The Delaware Senate will reconvene in a special session Monday to consider a resolution to initiate the removal of State Auditor Kathleen McGuiness, its Democratic leadership announced Thursday.
Senate Republicans indicated a few hours after the announcement that they were opposed to the idea until her trial had run its course.
The auditor’s was convicted of three misdemeanors including abuse of office — but the judge has yet to enter a verdict and could still acquit her.
“Our caucus maintains the same position that we did when the initial, and later withdrawn, charges were announced: Auditor McGuiness is entitled to due process,” said a statement from the Republican caucus leadership.
If Thursday’s resolution passes in both chambers, a joint session of the General Assembly will hold a hearing to decide whether reasonable cause exists for Gov. John Carney to remove McGuiness.
The hearing would be held within ten days of the resolution’s passage.
The resolution cites Article III, Section 13 of the Delaware Consitution, which says:
“The Governor may for any reasonable cause remove any officer, except the Lieutenant-Governor and members of the General Assembly, upon the address of two-thirds of all the members elected to each House of the General Assembly…The person against whom the General Assembly may be about to proceed shall receive notice thereof, accompanied with the cause alleged for his or her removal, at least ten days before the day on which either House of the General Assembly shall act thereon.”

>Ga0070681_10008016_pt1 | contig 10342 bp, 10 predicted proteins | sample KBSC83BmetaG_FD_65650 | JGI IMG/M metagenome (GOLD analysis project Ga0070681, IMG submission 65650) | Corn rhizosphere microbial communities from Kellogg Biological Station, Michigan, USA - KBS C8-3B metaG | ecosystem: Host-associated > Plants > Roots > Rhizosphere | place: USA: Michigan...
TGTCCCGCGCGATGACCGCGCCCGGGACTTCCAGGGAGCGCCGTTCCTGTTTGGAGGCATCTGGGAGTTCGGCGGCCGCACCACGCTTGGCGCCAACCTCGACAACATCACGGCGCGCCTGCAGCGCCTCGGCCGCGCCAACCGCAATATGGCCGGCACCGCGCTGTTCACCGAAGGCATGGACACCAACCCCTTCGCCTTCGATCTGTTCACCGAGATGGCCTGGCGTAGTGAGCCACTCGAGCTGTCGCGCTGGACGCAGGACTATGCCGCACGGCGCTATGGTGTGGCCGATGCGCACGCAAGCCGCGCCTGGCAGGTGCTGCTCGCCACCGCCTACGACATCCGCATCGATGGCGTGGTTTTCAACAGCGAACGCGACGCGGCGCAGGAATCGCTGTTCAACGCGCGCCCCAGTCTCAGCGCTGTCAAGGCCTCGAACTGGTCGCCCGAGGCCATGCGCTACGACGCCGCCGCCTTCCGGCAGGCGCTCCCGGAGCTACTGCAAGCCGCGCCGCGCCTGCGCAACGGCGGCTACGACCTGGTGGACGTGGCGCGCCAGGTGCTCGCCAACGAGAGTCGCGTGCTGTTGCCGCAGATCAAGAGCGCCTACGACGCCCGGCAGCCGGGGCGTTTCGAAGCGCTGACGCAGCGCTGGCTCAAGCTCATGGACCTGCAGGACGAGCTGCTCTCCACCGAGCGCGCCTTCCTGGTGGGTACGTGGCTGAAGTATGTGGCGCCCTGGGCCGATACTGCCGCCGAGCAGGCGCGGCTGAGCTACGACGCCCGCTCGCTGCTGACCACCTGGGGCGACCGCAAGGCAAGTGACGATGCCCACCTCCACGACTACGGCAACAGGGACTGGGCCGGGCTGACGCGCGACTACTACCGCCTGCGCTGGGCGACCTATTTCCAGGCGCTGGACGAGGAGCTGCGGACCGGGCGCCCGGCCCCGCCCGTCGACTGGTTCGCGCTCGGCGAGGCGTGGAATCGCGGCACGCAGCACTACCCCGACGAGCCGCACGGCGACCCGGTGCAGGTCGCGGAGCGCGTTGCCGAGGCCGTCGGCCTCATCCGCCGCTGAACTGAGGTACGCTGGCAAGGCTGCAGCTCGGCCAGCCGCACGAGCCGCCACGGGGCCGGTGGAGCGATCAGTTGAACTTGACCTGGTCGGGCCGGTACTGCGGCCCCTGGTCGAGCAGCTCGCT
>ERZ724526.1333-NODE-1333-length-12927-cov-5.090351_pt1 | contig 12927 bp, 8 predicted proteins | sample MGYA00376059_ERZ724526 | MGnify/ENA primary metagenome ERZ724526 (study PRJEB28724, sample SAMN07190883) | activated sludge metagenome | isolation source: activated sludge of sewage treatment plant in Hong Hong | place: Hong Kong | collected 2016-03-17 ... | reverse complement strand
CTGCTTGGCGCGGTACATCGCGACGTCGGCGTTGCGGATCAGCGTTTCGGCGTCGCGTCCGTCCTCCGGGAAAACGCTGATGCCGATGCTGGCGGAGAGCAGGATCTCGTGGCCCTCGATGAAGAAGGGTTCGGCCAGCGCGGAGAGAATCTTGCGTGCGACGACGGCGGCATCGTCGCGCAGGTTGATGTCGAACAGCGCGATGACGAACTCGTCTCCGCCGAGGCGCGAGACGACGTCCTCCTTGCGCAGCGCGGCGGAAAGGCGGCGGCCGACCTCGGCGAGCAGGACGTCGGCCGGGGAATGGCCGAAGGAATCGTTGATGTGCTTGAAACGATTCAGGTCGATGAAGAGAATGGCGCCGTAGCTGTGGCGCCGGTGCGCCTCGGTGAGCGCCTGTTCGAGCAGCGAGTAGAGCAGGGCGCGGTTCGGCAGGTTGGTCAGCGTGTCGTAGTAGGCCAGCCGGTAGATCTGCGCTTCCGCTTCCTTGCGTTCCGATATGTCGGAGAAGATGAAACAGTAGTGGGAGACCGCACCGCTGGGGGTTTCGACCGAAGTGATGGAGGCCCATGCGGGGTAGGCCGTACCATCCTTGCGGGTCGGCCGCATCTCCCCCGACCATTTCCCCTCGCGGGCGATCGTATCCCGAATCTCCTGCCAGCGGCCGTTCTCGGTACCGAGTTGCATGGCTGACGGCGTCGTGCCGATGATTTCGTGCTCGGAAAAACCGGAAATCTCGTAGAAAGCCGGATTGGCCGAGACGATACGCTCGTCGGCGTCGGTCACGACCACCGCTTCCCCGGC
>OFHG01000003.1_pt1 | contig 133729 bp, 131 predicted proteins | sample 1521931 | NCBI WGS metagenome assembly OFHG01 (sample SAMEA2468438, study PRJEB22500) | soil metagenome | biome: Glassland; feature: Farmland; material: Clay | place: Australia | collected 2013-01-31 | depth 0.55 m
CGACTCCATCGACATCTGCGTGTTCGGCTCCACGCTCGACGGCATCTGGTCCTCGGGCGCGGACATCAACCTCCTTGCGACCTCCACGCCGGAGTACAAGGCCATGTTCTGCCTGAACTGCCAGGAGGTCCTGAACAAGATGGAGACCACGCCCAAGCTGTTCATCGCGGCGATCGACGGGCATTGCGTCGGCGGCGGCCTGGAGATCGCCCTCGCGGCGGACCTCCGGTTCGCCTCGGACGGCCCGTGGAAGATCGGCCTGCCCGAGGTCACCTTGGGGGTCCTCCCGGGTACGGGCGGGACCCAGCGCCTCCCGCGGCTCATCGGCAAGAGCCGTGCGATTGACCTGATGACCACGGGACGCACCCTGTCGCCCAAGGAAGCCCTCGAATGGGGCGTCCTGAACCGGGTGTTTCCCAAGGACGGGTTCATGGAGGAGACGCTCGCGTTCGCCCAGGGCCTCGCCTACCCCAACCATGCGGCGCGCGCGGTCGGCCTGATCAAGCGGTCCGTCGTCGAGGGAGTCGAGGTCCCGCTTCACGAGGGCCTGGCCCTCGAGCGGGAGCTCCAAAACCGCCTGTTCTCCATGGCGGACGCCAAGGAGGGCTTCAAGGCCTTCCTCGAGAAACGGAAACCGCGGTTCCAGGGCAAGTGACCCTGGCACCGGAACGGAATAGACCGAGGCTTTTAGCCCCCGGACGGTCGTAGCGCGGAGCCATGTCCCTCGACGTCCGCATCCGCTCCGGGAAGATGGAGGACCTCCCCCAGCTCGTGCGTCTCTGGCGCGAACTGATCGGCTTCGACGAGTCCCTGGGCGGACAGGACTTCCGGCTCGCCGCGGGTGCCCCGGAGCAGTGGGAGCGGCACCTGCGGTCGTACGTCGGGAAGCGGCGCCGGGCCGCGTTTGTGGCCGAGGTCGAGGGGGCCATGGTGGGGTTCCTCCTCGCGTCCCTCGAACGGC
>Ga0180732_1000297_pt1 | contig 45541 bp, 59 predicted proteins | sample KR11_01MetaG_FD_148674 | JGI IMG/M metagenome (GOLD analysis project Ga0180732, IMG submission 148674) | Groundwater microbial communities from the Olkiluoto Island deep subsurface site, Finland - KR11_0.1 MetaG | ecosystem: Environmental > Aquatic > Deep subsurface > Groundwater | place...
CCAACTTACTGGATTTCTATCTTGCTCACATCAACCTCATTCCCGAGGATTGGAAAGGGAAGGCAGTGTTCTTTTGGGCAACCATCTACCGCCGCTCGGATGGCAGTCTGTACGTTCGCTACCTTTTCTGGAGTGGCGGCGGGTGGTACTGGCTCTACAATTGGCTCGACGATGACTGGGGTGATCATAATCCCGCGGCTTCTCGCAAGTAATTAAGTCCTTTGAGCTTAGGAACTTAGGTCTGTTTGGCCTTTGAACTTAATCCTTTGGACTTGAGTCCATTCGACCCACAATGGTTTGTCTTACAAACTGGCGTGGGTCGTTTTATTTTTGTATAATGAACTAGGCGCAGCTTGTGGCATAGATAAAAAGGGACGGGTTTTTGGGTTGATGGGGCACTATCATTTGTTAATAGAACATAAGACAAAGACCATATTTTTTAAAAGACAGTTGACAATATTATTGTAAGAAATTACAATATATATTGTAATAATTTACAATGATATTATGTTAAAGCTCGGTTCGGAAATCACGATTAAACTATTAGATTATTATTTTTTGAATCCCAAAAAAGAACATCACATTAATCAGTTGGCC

The Senate’s resolution requires a simple majority to pass. To ask the governor to remove McGuiness requires a two-thirds vote in both chambers.
Auditor could attend
According to an advisory opinion issued by the Supreme Court in March, the hearing “preferably would include the right [for McGuiness] to attend, be represented by counsel, call witnesses, and introduce evidence.”
That could mean a days- or even weeks-long public spectacle during which McGuiness’ legal counsel could rehash her entire trial, not in a court of law, but in the General Assembly.
Also Thursday, McGuiness’ defense attorney submitted two motions: one asking the judge to overrule the jury and issue a judgment of acquittal on each charge, and another asking for a new trial.
If the judge grants either motion, even partially, it’s entirely unclear what that would mean for the General Assembly’s proceedings.
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The Republican caucus statement noted that Gov. John Carney said he was required to wait until the final determination in court to make any moves against McGuiness.
“Likewise, the introduction and debate of SCR 128 is premature,” the statement said. “The continued push for removal prior to the conclusion of a criminal trial is troubling and strikes at the bedrock principle of the presumption of innocence.”
The trial court judge has yet to enter the jury’s verdict in the auditor’s case, the Republicans pointed out.
“Multiple motions remain open, including those to dismiss the charges altogether,” the statement said. “Until those rulings by the trial judge are made, the General Assembly should not be entertaining the idea of removing a duly elected official.
“As is the case with any citizen of this state, the auditor has the absolute right to due process as guaranteed in the United States Constitution.”
Senate Republicans include Gerald Hocker of Ocean View; Brian Pettyjohn of Georgetown; Colin Bonini of Dover; Dave Lawson of Marydel; Ernie Lopez of Lewes; Bryant Richardson of Seaford and Dave Wilson of Cedar Creek Hundred.
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